Our commerce, manufactures, education, culture, — everything is for the satisfaction of future needs. It is this sense of to-morrow which stings us to work. The haunting specter of possible want, even when we are needing nothing, the hope of future rewards, the confidence of success or fear of failure, — these are the stimuli which carry us along from savagery to civilization. The savage at first has no sense of them, — or at least but very little. He satiates his hunger by gorging to the full, even when he does not know where the next meal will come from. Why worry about to-morrow; it has not yet come to worry him? This is the attitude of all races in savagery; anthropological books are full of instances of it, from Australia and Borneo to Arabian Bedouins and American Indians. Livingstone calls Africa “the blissful region where time is absolutely of no account and where men may sit down and rest themselves when they are tired.”1 The negro “dreams away the day in laziness and idleness, although he knows quite well that for the night he needs his draught of water and his log of wood; nevertheless, until sundown he will certainly not disturb himself, and only then, or perhaps not before dark, will he finally procure himself the necessaries.”2 The nomad hunter lays nothing by for the next meal — unless he has more than he can manage to eat at the time; and having nothing laid by, he must hunt for his next meal as he did for his last. His savagery means improvidence, and his improvidence keeps him a savage.

The first steps of progress come when the hunter lets the small animal grow bigger with an eye to future eating, or when his women-folk scratch the ground with their forked sticks for the rudiments of a garden. Even then the progress is slow. When, for instance, the Hottentots acquired a rude agriculture, the disgusted missionaries found that at harvest time they ate, “almost night and day,” until the little they had was devoured.3 When the hunter emerges into the pastoral nomad, however, and keeps his meat alive 202 along with him in his flocks and herds, his sense of property and of the future develop side by side. Then the more cattle and goods he has, the harder it is to wander far; and the more he tends to settle, the more he must make sure that the local supply of food will not run out. So the scratching of the soil for a few chance roots develops into agriculture, and he ploughs and sows for a year ahead and eats of the fruits of last year’s labor.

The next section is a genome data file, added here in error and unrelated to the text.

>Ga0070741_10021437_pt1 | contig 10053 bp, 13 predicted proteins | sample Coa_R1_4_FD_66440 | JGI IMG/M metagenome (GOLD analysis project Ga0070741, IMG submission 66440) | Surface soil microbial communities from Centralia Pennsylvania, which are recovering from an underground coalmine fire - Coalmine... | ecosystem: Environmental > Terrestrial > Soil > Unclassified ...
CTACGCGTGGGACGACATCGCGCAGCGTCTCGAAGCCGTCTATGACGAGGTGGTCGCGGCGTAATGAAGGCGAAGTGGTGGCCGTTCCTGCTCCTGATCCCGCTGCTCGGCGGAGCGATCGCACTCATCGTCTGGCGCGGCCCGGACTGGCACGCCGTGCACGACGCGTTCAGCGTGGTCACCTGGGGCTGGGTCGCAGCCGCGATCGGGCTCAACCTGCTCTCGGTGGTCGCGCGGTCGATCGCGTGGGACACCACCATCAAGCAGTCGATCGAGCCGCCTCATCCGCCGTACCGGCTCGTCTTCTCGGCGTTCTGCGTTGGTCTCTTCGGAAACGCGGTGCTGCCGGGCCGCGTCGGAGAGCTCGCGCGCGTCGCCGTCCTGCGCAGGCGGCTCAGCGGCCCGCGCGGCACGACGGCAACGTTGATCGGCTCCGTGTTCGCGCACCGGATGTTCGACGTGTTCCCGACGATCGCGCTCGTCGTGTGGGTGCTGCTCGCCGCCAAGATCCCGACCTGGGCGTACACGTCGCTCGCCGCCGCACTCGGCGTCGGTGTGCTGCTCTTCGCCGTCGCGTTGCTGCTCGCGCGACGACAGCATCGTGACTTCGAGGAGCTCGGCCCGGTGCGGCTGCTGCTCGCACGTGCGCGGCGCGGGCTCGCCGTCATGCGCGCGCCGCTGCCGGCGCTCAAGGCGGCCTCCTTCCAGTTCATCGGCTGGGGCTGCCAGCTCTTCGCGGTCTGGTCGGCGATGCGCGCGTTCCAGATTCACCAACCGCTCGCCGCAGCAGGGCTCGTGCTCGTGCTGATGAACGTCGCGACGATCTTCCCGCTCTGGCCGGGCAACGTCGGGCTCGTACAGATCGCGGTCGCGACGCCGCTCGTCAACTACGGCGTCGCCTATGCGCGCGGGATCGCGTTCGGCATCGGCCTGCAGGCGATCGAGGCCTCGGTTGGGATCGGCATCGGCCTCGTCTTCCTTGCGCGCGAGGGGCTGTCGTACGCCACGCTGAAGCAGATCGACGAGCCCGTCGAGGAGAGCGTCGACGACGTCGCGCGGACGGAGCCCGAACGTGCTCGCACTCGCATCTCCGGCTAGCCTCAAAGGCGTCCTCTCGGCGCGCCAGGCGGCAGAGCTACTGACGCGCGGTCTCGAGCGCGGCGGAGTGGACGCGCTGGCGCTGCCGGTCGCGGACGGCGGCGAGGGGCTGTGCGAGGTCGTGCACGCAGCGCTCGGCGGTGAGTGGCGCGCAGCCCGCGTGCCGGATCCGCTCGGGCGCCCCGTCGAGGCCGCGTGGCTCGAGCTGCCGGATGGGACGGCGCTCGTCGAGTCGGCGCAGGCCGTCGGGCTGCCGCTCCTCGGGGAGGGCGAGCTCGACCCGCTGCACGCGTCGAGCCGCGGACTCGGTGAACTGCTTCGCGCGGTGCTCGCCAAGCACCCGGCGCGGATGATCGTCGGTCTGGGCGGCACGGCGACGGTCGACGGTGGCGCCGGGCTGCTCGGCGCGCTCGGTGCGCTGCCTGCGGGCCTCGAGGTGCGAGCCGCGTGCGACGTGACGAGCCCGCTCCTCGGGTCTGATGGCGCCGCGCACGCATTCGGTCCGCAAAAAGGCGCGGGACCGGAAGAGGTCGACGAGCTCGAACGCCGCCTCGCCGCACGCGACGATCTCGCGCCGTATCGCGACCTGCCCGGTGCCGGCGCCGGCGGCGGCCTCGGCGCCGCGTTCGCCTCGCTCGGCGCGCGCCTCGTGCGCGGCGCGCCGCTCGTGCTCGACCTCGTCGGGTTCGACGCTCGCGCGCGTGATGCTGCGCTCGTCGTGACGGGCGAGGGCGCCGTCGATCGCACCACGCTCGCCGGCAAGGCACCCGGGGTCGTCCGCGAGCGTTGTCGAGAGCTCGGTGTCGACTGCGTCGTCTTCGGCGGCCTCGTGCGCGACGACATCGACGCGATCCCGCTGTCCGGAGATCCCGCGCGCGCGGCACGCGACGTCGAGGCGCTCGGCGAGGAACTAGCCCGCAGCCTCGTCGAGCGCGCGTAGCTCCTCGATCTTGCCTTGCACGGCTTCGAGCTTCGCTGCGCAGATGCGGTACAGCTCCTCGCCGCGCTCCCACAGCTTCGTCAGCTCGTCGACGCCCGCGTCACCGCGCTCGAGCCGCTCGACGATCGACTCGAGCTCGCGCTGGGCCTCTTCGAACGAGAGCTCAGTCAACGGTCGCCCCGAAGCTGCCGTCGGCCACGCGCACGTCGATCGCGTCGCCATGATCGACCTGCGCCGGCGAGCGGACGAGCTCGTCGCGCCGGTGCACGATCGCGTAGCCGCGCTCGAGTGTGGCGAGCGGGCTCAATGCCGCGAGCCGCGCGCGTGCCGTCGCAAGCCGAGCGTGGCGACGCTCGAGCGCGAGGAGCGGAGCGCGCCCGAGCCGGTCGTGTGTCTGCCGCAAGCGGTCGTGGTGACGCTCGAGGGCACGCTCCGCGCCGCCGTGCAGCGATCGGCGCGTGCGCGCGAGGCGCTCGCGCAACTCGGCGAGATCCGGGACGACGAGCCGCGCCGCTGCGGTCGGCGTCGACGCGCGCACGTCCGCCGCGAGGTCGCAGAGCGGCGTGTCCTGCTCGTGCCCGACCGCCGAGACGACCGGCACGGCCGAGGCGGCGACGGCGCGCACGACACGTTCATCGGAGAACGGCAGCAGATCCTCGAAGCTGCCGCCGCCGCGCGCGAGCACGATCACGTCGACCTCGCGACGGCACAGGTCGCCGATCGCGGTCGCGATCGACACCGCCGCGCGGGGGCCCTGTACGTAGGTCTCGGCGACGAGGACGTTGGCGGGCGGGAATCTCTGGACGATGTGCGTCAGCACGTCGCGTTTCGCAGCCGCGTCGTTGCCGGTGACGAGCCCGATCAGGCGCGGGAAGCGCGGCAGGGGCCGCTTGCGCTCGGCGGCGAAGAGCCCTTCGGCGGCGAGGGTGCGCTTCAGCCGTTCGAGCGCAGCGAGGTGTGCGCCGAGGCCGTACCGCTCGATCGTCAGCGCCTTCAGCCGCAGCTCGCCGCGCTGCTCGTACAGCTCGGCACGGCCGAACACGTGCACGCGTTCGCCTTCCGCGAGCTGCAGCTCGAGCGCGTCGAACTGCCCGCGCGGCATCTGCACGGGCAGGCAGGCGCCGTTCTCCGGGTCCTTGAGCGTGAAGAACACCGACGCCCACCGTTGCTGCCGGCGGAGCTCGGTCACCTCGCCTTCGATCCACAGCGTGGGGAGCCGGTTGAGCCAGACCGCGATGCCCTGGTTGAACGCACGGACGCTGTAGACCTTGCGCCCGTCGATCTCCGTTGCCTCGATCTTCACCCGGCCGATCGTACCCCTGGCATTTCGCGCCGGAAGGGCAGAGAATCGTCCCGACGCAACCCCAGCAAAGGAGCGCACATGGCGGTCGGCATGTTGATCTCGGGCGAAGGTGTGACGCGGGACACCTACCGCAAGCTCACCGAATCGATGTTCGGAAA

The future, then, far from being the unreality it seems to us, upon first glance at the problem, is rather the determining factor in developing an appreciation of the present. The imagination is no idle plaything for the children of the race, but the engine by which the paths of progress were opened up. But, at the same time, we must not forget that the imagination is built up out of experience, that it embodies the memories of the past, and does not exist except by reason of them. As we can not imagine what lies beyond the reach of our experience, the imagination only arranges the data of the past in new combinations. We are aware of the past, therefore, before we can imagine the future at all. There would be no stimulus to prepare for to-morrow’s meal if one could forget the hunger of yesterday, and no knowledge of how to prepare without the experience of other such situations. In short, if imagination carves out for us the possibilities of advance, it does so only because it has been stirred to its task and given the material for its tools by the memory.

Memory and imagination, reaching out into past and future, furnish us with our appreciation of Time. But their interworking in this all-important enterprise depends upon one fundamental fact: the future must repeat some of the data of the past. If it did not, memory would bear no relation to present experiences and imagination could not even attain the vaguest outlines of surmise. Some of the data of experience must repeat themselves in order that mankind may be able to deal with the rest. Repetition, routine, enables us to calculate, and classify in terms of the old and known, the new phenomena which are set alongside them, as the moving present eternally varies our experiences. But since the data of life do not repeat themselves, but only those of its environment, the necessary framework for history must be furnished by the physical sciences, or their pre-scientific forerunners. In other words, the origins of the calendar precede the origins of chronology.

Strangely enough, although it lies in the prehistoric world, we know under what circumstances the calendar was first worked out. It began when men settled on the soil and began to farm it. The wandering savage may have a crude sense of time-periods; but, as we have seen above, his mind does not play on into the future in such a way as to modify his present by the calculation for its needs. Once 203 entered upon the agricultural stage, however, the conditions of life demand more thought and foresight, more planning and work for to-morrow and the day after. Henceforth, it is impossible to live entirely in the momentary present, to eat when hungry, chase where the game may lead, and in general follow the fortunes of nature, as was the case with the ancient hunter. There is surely a significance, hitherto unguessed, in the fact that Time and Space were appropriated jointly, and that the farmer who settled down in them, was the first to demand the measurement of each. His stretch of Time, like his stretch of field, lies out before him, marked by duties and rewards, needs and their satisfaction, from one horizon to the other. The horizons of Time are still confined to a season or two, as those of Space are limited to the village fields, except as the elders tell of adventures beyond the run of daily memory. But just as it is only the cleared fields, cultivated in yearly rotation within the circle of the waste, which are really the village property, whatever rights of chase or pasture there are in the dark woods beyond, so it is that narrow stretch of time which is covered by routine, and not the half-known past where myth and fancy make excursions, which is really taken over and made a working possession. Only recurring dates furnish a basis for measurement; and so the farmer’s calendar is the first survey of Time as his fields are the first survey of Space.